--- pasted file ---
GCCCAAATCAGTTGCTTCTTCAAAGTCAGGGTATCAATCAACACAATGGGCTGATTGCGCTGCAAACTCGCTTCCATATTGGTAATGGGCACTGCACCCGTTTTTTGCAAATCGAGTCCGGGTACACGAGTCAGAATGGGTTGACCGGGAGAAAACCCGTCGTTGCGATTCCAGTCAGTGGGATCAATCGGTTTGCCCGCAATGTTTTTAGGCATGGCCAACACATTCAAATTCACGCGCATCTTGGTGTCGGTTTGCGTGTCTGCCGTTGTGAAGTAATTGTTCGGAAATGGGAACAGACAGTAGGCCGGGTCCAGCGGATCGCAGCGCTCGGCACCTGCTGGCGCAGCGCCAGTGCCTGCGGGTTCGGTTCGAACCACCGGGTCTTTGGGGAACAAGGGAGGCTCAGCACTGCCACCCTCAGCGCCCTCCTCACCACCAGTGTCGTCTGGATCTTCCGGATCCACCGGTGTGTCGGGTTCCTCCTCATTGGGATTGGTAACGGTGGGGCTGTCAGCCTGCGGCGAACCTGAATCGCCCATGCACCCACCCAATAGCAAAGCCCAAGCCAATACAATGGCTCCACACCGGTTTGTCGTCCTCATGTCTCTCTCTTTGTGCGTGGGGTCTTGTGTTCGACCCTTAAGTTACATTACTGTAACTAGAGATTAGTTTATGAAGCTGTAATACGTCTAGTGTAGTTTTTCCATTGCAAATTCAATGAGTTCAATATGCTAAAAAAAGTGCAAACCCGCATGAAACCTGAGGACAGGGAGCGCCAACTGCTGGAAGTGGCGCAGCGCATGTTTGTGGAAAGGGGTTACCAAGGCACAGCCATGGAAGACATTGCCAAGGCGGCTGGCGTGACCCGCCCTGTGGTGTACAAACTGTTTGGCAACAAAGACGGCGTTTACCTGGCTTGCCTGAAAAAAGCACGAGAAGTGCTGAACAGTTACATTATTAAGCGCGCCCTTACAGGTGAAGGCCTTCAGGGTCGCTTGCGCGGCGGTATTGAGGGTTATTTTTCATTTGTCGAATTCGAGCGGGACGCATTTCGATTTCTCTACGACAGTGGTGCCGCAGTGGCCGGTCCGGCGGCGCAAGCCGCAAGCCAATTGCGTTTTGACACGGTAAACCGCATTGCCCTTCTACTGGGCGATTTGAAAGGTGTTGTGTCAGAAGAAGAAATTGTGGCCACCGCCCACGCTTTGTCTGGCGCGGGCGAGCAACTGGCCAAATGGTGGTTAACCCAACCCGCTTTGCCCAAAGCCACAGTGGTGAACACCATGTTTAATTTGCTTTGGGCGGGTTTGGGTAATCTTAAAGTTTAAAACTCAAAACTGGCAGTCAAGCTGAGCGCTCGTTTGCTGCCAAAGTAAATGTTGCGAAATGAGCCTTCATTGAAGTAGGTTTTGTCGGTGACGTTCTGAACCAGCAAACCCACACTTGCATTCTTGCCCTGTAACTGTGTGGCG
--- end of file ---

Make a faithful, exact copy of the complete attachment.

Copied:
GCCCAAATCAGTTGCTTCTTCAAAGTCAGGGTATCAATCAACACAATGGGCTGATTGCGCTGCAAACTCGCTTCCATATTGGTAATGGGCACTGCACCCGTTTTTTGCAAATCGAGTCCGGGTACACGAGTCAGAATGGGTTGACCGGGAGAAAACCCGTCGTTGCGATTCCAGTCAGTGGGATCAATCGGTTTGCCCGCAATGTTTTTAGGCATGGCCAACACATTCAAATTCACGCGCATCTTGGTGTCGGTTTGCGTGTCTGCCGTTGTGAAGTAATTGTTCGGAAATGGGAACAGACAGTAGGCCGGGTCCAGCGGATCGCAGCGCTCGGCACCTGCTGGCGCAGCGCCAGTGCCTGCGGGTTCGGTTCGAACCACCGGGTCTTTGGGGAACAAGGGAGGCTCAGCACTGCCACCCTCAGCGCCCTCCTCACCACCAGTGTCGTCTGGATCTTCCGGATCCACCGGTGTGTCGGGTTCCTCCTCATTGGGATTGGTAACGGTGGGGCTGTCAGCCTGCGGCGAACCTGAATCGCCCATGCACCCACCCAATAGCAAAGCCCAAGCCAATACAATGGCTCCACACCGGTTTGTCGTCCTCATGTCTCTCTCTTTGTGCGTGGGGTCTTGTGTTCGACCCTTAAGTTACATTACTGTAACTAGAGATTAGTTTATGAAGCTGTAATACGTCTAGTGTAGTTTTTCCATTGCAAATTCAATGAGTTCAATATGCTAAAAAAAGTGCAAACCCGCATGAAACCTGAGGACAGGGAGCGCCAACTGCTGGAAGTGGCGCAGCGCATGTTTGTGGAAAGGGGTTACCAAGGCACAGCCATGGAAGACATTGCCAAGGCGGCTGGCGTGACCCGCCCTGTGGTGTACAAACTGTTTGGCAACAAAGACGGCGTTTACCTGGCTTGCCTGAAAAAAGCACGAGAAGTGCTGAACAGTTACATTATTAAGCGCGCCCTTACAGGTGAAGGCCTTCAGGGTCGCTTGCGCGGCGGTATTGAGGGTTATTTTTCATTTGTCGAATTCGAGCGGGACGCATTTCGATTTCTCTACGACAGTGGTGCCGCAGTGGCCGGTCCGGCGGCGCAAGCCGCAAGCCAATTGCGTTTTGACACGGTAAACCGCATTGCCCTTCTACTGGGCGATTTGAAAGGTGTTGTGTCAGAAGAAGAAATTGTGGCCACCGCCCACGCTTTGTCTGGCGCGGGCGAGCAACTGGCCAAATGGTGGTTAACCCAACCCGCTTTGCCCAAAGCCACAGTGGTGAACACCATGTTTAATTTGCTTTGGGCGGGTTTGGGTAATCTTAAAGTTTAAAACTCAAAACTGGCAGTCAAGCTGAGCGCTCGTTTGCTGCCAAAGTAAATGTTGCGAAATGAGCCTTCATTGAAGTAGGTTTTGTCGGTGACGTTCTGAACCAGCAAACCCACACTTGCATTCTTGCCCTGTAACTGTGTGGCG